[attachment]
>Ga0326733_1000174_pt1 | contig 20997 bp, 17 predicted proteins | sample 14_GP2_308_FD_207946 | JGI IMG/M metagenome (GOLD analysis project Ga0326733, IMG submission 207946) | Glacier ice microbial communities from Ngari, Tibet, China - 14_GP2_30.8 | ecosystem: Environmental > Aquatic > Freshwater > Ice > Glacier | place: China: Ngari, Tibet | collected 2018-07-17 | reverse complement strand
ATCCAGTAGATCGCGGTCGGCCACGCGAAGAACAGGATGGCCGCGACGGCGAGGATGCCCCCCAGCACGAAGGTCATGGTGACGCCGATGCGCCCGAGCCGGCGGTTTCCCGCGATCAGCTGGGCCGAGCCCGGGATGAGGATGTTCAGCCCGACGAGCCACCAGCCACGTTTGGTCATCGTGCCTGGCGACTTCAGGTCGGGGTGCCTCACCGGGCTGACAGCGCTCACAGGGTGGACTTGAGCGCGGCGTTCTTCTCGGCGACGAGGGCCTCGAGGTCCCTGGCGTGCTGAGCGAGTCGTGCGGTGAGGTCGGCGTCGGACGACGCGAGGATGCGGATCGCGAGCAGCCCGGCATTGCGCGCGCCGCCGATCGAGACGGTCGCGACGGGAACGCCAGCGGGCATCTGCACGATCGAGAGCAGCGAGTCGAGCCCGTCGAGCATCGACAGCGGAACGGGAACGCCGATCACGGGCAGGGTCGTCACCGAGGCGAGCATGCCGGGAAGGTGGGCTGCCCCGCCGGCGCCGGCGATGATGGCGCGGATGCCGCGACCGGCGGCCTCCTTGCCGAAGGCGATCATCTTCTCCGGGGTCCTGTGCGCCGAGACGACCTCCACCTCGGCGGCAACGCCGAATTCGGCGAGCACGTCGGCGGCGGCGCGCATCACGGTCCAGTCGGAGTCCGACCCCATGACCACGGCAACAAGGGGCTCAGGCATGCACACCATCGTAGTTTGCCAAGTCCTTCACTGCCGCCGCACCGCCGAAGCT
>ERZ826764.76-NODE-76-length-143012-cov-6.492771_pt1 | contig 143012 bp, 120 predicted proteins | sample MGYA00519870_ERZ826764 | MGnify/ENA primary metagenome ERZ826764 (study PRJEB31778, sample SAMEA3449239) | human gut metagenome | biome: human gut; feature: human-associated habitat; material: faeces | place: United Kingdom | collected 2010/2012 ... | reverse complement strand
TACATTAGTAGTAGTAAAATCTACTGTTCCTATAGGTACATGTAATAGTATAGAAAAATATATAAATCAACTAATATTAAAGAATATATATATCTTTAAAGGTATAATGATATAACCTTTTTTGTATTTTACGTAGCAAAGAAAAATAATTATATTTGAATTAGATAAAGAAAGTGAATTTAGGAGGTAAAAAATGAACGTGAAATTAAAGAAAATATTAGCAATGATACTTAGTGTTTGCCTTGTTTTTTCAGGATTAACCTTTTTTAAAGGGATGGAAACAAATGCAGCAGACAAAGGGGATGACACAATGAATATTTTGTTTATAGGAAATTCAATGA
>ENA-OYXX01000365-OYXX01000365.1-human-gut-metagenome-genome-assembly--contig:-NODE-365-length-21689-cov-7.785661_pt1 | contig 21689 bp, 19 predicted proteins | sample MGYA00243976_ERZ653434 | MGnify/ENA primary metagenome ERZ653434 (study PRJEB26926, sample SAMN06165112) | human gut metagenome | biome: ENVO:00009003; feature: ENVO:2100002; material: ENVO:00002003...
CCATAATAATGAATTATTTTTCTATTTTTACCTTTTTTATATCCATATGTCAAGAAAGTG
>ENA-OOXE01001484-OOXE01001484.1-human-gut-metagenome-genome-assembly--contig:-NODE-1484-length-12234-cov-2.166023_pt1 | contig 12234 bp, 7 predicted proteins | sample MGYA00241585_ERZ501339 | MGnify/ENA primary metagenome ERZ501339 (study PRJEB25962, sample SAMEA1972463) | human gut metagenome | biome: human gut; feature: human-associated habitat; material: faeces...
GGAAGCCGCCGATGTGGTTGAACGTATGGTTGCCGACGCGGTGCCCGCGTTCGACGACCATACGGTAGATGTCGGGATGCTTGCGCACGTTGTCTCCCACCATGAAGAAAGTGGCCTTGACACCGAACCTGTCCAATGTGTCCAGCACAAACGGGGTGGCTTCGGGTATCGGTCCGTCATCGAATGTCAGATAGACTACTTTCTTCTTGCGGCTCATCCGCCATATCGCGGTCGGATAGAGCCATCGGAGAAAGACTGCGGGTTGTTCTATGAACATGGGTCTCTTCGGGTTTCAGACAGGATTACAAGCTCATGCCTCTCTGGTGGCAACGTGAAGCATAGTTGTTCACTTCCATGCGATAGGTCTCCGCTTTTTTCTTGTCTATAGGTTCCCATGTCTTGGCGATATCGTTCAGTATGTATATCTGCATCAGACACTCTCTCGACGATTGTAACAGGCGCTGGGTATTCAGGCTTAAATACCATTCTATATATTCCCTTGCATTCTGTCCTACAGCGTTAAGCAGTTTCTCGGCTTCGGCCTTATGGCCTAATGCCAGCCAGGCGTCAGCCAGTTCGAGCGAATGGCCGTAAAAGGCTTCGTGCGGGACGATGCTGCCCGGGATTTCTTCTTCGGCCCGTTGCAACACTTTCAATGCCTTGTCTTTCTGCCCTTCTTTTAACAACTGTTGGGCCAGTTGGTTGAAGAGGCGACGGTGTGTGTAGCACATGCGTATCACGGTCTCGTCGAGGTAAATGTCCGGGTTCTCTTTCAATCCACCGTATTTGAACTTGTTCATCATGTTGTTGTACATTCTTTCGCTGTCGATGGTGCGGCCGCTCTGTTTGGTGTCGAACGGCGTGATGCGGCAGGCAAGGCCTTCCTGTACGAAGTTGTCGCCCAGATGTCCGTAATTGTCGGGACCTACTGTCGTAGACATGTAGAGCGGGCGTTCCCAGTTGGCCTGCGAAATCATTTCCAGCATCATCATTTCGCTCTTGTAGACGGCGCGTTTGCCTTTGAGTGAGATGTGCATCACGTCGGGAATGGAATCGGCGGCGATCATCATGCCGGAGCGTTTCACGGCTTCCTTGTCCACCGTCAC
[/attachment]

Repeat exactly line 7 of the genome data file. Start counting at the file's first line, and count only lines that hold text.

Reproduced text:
>ENA-OOXE01001484-OOXE01001484.1-human-gut-metagenome-genome-assembly--contig:-NODE-1484-length-12234-cov-2.166023_pt1 | contig 12234 bp, 7 predicted proteins | sample MGYA00241585_ERZ501339 | MGnify/ENA primary metagenome ERZ501339 (study PRJEB25962, sample SAMEA1972463) | human gut metagenome | biome: human gut; feature: human-associated habitat; material: faeces...